I'm afraid I haven't tried Todd's suggested memory and concentration exercises. My current thinking is that as a grad student, I stress myself in that way all the time (reading, writing, doing math, etc.), plus I have a habit of stressing myself that way frequently anyway, by doing mental arithmetic or using a slide rule rather than using a calculator, ongoing memorization "projects" like memorizing all the geologic eras and periods, etc.

Also, my occasional bursts of calm and concentration have come sporadically, apparently the result of diet and/or sleep deprivation, not as leaps from plateaus in a long-term trend of concentration-strengthening. So, my top two hypotheses are that my difficulties with concentration are due to a nutritional deficiency and/or an irregularity in circadian rhythms.

I tried seeing a neurologist to find out what kinds of things could cause this. That turned into a minor adventure. For now, I'll just say that Anatomy of an Epidemic could not have arrived in my mailbox at a better time.

I decided to increase my intake of leafy greens, from "whenever" to "at least one cup a day". I think that has no downside and only a possible upside. Two Saturdays ago, I found that I had fasted the whole day except for eating a few nuts. Sunday, having noticed some tummy fat, I decided to go low-carb for a week or two, too. Low carb and high greens make a nice fit, anyway.

To my surprise, I was already in ketosis Tuesday morning. My one previous time doing low-carb, it took about two weeks to get more than a trace reading on the ketone reagent stick.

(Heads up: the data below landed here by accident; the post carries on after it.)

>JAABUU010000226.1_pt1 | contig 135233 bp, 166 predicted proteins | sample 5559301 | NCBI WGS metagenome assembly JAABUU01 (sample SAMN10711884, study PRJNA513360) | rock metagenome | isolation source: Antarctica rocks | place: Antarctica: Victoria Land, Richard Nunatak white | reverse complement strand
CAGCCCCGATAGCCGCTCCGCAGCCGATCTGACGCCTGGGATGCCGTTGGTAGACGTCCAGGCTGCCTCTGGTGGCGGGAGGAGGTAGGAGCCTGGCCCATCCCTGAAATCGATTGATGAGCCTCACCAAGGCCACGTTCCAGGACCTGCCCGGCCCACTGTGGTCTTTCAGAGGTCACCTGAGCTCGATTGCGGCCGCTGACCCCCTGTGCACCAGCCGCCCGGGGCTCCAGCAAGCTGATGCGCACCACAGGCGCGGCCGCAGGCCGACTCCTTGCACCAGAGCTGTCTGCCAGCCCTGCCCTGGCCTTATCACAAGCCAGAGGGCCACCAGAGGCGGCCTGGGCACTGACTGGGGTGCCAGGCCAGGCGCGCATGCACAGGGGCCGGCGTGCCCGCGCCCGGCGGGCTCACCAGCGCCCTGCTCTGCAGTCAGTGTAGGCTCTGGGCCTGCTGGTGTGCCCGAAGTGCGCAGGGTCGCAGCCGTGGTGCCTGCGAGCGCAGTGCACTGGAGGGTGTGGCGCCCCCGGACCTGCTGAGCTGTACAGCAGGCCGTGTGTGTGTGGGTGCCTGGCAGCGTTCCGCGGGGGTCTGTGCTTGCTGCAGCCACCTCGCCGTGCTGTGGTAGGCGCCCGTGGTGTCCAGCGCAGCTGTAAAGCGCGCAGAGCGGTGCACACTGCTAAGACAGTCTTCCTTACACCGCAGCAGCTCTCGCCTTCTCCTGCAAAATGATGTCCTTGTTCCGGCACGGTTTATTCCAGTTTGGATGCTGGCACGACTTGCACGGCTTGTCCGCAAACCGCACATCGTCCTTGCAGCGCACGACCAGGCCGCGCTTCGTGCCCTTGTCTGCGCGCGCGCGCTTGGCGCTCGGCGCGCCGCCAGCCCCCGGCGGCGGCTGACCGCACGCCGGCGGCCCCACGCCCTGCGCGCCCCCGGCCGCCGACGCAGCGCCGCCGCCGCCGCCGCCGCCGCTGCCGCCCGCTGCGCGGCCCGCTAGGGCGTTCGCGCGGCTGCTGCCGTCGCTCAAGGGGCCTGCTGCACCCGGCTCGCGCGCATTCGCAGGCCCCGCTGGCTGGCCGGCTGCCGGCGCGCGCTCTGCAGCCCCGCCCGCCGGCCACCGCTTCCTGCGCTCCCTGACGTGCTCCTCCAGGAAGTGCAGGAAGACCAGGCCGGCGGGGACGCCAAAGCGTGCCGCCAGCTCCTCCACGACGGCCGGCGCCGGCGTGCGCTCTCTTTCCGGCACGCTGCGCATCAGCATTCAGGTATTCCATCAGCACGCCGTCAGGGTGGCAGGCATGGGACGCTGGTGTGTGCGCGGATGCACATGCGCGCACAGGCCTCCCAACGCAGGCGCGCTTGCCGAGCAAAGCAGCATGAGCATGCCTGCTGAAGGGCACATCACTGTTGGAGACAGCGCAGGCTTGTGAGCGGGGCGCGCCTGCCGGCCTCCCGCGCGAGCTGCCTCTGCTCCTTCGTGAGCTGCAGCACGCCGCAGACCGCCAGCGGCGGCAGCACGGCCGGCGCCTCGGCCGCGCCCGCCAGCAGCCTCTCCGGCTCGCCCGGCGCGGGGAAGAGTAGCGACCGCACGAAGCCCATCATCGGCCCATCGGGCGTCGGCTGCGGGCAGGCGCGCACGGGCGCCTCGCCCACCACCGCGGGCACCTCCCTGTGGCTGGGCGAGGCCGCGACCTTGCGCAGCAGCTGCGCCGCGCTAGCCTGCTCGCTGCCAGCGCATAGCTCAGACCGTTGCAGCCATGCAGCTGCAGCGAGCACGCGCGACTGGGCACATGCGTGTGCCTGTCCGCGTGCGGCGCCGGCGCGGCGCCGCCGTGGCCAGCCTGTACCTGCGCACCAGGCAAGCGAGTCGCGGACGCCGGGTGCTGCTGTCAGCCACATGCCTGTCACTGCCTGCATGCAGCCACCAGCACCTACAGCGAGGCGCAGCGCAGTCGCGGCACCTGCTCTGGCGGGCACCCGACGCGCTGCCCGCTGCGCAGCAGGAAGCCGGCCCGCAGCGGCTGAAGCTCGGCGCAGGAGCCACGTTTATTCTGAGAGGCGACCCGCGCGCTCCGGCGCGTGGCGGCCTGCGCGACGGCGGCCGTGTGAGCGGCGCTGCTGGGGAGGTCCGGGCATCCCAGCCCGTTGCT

Not only that, my brain-scramble noticeably abated on Tuesday morning. I was able to "push" little tasks onto my mental "stack" without losing track of what I was doing and without fear that I'd forget the mental note of what I planned to do in a few minutes. I wouldn't say that I was back at a normal level of calm and concentration, but this was a definite and pretty sudden improvement.

Thursday night, I had dinner with someone at a restaurant, and slightly exceeded 100g of carbs for the day. Friday morning, ketosis was gone, and moderate brain-scramble was back.

Any thoughts about what kind of process could explain this?


Offline Torvald

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Re: Hormesis for ADHD?
« Reply #5 on: October 07, 2013, 04:02:53 PM »
A few thoughts of my own:
  • Possibly starting off with the one-day fast may have sped up the process of getting into ketosis.

  • Unlike my previous experience with low-carb (a year ago), I know a few more tricks. For example, Sunday night, I had whipped cream with raspberries—a "big hammer" of ketosis-inducing fat.

  • Some folks suggest that ketosis, by making the blood a little more acidic, reduces the activation level of neurons in the brain, and this might be why ketosis sometimes cures epilepsy. I don't understand the (hypothetical) connection very clearly, though. But I do observe that brain-scramble is strongly correlated with feeling "wound up" or "keyed up" for no apparent reason.
BTW, when I did low carb a year ago, I did not experience any reduction in brain-scramble. In fact, I was tired all the time, too (possibly because, not knowing enough about low carb, I was finding it difficult to get enough calories each day without overdosing on protein).

Offline Todd Becker

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Re: Hormesis for ADHD?